scrounge: /skrounj/ informal verb: to actively seek [books] from any available source
Finally! I've been waiting for this book to come along -- I just didn't realize it. John Ronald's Dragons does a wonderful job of interspersing a biography of J.R.R. Tolkien with one of the fantastical elements he's known for: dragons. Whether he's enjoying himself or experiencing great difficulties such as the loss of his mother as a boy, and World War I as a soldier, Tolkien's imagination helps him to cope.
It isn't until he takes a teaching position at Oxford that his imagination leads him to a hobbit named Bilbo Baggins, who in turn finally leads him on a long quest to his dragon. The story actually doesn't cover any details of Tolkien publishing his writing, nor does it mention The Lord of the Rings. It simply leaves him to "follow" his dragon through some familiar Middle Earth landscapes until he finds Smaug in the Lonely Mountain. The ending would probably seem abrupt if it wasn't so fantastical.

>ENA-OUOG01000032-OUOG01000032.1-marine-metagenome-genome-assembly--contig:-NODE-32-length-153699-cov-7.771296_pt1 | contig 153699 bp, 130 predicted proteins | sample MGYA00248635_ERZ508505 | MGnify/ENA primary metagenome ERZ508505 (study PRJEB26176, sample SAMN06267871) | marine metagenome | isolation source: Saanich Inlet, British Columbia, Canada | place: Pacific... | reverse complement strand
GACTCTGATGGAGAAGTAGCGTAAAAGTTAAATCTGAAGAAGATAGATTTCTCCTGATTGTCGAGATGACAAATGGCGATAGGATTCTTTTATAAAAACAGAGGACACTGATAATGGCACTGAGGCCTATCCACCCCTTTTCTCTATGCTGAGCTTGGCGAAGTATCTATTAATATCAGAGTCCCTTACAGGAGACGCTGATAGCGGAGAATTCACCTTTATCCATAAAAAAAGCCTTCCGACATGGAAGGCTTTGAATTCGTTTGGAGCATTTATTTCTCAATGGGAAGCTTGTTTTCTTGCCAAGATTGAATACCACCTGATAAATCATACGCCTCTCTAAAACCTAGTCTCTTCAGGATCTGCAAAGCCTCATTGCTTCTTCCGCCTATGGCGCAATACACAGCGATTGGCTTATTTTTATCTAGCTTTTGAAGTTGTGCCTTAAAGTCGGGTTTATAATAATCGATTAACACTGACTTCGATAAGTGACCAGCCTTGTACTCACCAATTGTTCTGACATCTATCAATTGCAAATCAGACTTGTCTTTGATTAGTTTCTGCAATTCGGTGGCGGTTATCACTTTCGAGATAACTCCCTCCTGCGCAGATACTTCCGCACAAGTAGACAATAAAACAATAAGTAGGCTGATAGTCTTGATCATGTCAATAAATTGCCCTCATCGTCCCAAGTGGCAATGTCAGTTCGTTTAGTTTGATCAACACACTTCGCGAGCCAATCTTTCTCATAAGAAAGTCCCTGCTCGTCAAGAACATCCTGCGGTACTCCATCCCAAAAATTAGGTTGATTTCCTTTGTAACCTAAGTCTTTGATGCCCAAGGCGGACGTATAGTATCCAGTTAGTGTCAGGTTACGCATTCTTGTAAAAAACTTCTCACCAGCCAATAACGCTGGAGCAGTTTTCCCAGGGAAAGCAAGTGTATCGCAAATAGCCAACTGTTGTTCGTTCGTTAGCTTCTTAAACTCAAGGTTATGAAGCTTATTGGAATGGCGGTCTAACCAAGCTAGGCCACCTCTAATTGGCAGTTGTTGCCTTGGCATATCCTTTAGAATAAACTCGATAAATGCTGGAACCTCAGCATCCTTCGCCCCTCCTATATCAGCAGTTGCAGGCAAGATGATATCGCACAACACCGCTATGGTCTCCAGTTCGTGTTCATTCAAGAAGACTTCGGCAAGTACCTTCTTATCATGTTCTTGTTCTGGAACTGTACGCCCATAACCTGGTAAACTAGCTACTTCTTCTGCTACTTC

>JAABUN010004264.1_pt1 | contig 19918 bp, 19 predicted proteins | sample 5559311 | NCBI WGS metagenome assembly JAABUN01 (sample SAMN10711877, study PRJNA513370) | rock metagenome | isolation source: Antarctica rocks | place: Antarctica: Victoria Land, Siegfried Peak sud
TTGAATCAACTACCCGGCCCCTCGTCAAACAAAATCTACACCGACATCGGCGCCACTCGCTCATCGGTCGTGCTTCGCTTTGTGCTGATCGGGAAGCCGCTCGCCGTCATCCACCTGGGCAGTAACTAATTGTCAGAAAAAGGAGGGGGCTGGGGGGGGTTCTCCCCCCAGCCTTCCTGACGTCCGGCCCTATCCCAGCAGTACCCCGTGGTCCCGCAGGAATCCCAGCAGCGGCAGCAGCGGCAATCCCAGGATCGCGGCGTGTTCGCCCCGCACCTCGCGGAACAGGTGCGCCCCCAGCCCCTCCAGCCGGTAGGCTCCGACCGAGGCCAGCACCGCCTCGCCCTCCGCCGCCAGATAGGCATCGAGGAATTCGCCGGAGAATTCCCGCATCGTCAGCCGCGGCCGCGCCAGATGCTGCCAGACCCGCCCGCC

I'm sure this story will appeal to any fan of Tolkien. For children, it's a great introduction to the author of Middle Earth. While children who are unfamiliar with the series will not experience the "Yay, Bilbo!" moment that us adults do when Tolkien finally writes the first line of The Hobbit on a blank piece of paper, the dragons alone should be enough to pique the interest of a child. This story also manages to give good details without being too wordy. The end notes include a bibliography and some other detailed notes by the author and the illustrator.
Author: Caroline McAlister
Illustrator: Eliza Wheeler
Content Advisory: Tolkien's mother's death is mentioned briefly, as well as the destruction of war. The story contains many illustrations of dragons, but they are presented in an intriguing, fantastical manner and are not intended to terrify.